In tandem with this, 10 flagship projects are expected to attract investments of more than RM25 billion, create 23,000 job opportunities and reduce greenhouse gas (GHG) emissions by more than 10,000 gigagrams of carbon dioxide equivalent (Gg CO2eq) per year. These green job opportunities will require requisite reskilling and upskilling to reduce financial impacts on Malaysian workers and drive social inclusivity in the green transition process.

Reskilling and upskilling for green jobs

An equitable and just energy transition create a workforce that is prepared for the green future while upholding social inclusivity. As such, just transitions were codified into the NETR.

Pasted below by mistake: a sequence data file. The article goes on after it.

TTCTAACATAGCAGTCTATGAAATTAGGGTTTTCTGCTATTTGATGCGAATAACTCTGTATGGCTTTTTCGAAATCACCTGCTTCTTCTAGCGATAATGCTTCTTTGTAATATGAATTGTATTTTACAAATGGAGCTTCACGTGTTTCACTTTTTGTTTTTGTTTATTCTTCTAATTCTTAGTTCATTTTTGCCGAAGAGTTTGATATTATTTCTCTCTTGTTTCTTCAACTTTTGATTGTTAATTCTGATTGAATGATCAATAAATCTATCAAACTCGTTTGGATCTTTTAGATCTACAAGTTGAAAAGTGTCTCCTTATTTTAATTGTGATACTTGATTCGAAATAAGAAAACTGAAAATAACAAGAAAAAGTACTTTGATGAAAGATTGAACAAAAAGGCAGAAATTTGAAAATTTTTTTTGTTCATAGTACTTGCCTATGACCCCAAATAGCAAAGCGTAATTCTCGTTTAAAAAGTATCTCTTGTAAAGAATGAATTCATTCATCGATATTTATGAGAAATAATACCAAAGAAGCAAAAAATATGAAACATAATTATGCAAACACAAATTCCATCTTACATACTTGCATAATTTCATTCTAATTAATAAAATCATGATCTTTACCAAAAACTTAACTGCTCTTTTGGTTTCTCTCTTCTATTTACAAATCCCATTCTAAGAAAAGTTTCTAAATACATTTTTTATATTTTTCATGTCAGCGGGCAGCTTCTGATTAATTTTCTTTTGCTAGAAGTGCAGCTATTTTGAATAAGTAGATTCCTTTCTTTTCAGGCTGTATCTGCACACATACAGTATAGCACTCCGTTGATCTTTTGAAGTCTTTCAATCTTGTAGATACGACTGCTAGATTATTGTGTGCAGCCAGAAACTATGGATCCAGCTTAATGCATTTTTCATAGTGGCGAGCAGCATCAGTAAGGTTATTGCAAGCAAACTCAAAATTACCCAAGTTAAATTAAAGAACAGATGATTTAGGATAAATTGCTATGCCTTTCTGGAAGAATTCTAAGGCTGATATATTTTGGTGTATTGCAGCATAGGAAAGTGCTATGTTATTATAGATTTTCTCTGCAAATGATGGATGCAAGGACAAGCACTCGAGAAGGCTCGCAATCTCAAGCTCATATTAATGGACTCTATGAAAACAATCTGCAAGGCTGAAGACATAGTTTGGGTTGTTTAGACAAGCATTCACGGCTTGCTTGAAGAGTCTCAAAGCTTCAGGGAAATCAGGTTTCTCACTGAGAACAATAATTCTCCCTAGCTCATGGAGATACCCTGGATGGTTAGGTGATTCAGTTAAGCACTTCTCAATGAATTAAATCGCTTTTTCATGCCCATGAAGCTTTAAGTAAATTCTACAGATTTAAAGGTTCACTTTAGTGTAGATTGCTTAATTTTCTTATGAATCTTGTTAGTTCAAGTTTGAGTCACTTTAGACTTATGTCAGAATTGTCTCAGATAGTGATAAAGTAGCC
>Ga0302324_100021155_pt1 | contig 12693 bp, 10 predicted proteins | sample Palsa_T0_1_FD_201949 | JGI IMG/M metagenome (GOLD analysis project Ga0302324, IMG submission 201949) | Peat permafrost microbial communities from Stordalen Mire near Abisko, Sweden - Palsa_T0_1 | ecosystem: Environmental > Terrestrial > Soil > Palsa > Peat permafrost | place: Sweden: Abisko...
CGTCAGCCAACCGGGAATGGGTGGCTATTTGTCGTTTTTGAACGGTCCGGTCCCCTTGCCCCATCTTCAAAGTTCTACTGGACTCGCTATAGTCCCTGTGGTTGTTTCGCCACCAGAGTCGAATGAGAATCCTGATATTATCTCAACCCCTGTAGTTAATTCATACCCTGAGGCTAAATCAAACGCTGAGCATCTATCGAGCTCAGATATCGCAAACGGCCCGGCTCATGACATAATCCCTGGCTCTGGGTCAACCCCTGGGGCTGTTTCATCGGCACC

Investments include human capital initiatives necessary to drive upskilling, reskilling and community support measures, to ensure minimal harm to communities, SMEs, and worker groups that are financially-reliant on carbon-intensive industries.

These human capital investments include:

Source: NETR

Pillar 1: Energy Efficiency (EE)

EE offers effective long-term solutions to lower energy intensity and reduce CO2 emissions. It meaningfully improves all dimensions of the energy trilemma, by reducing demand to improve energy security, lowering costs for users to enhance energy equity and minimising emissions from energy production to elevate environment sustainability. By 2040, the NETR aims to achieve energy savings of 21% compared to the business-as-usual scenario, with residential areas realising 15% savings and industrial and commercial areas realising 22% savings.

Sarawak’s Green Data Centres

Image from Solarquarter